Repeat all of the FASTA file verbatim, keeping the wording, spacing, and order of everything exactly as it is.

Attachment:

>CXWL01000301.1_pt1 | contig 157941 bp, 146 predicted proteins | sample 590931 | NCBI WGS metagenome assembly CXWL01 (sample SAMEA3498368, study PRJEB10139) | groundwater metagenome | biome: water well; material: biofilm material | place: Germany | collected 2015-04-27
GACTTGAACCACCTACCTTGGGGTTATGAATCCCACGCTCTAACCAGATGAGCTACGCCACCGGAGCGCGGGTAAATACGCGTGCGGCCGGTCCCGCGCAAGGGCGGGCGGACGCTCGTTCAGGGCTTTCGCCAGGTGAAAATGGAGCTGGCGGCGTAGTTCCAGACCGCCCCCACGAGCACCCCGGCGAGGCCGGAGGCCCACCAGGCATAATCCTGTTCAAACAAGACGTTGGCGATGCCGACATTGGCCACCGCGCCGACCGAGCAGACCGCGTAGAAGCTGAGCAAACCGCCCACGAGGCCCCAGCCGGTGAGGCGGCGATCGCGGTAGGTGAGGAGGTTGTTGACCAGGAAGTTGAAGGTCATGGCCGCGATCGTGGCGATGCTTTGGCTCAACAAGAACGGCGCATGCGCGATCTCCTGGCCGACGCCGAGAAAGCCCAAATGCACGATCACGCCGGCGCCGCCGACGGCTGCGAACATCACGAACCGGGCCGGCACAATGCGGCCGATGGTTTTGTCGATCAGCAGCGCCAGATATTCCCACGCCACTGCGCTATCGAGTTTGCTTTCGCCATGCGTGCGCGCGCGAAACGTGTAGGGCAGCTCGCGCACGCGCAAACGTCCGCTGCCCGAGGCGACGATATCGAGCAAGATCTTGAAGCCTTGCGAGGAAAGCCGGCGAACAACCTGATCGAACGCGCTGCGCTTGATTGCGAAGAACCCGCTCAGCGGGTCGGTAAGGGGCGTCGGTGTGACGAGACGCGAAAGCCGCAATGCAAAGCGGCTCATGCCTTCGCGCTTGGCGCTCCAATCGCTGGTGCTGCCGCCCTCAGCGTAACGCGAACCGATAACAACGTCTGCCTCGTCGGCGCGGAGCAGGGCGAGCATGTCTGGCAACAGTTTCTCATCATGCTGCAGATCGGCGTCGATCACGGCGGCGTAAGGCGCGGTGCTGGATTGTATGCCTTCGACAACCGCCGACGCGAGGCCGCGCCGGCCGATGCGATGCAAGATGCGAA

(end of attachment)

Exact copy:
>CXWL01000301.1_pt1 | contig 157941 bp, 146 predicted proteins | sample 590931 | NCBI WGS metagenome assembly CXWL01 (sample SAMEA3498368, study PRJEB10139) | groundwater metagenome | biome: water well; material: biofilm material | place: Germany | collected 2015-04-27
GACTTGAACCACCTACCTTGGGGTTATGAATCCCACGCTCTAACCAGATGAGCTACGCCACCGGAGCGCGGGTAAATACGCGTGCGGCCGGTCCCGCGCAAGGGCGGGCGGACGCTCGTTCAGGGCTTTCGCCAGGTGAAAATGGAGCTGGCGGCGTAGTTCCAGACCGCCCCCACGAGCACCCCGGCGAGGCCGGAGGCCCACCAGGCATAATCCTGTTCAAACAAGACGTTGGCGATGCCGACATTGGCCACCGCGCCGACCGAGCAGACCGCGTAGAAGCTGAGCAAACCGCCCACGAGGCCCCAGCCGGTGAGGCGGCGATCGCGGTAGGTGAGGAGGTTGTTGACCAGGAAGTTGAAGGTCATGGCCGCGATCGTGGCGATGCTTTGGCTCAACAAGAACGGCGCATGCGCGATCTCCTGGCCGACGCCGAGAAAGCCCAAATGCACGATCACGCCGGCGCCGCCGACGGCTGCGAACATCACGAACCGGGCCGGCACAATGCGGCCGATGGTTTTGTCGATCAGCAGCGCCAGATATTCCCACGCCACTGCGCTATCGAGTTTGCTTTCGCCATGCGTGCGCGCGCGAAACGTGTAGGGCAGCTCGCGCACGCGCAAACGTCCGCTGCCCGAGGCGACGATATCGAGCAAGATCTTGAAGCCTTGCGAGGAAAGCCGGCGAACAACCTGATCGAACGCGCTGCGCTTGATTGCGAAGAACCCGCTCAGCGGGTCGGTAAGGGGCGTCGGTGTGACGAGACGCGAAAGCCGCAATGCAAAGCGGCTCATGCCTTCGCGCTTGGCGCTCCAATCGCTGGTGCTGCCGCCCTCAGCGTAACGCGAACCGATAACAACGTCTGCCTCGTCGGCGCGGAGCAGGGCGAGCATGTCTGGCAACAGTTTCTCATCATGCTGCAGATCGGCGTCGATCACGGCGGCGTAAGGCGCGGTGCTGGATTGTATGCCTTCGACAACCGCCGACGCGAGGCCGCGCCGGCCGATGCGATGCAAGATGCGAA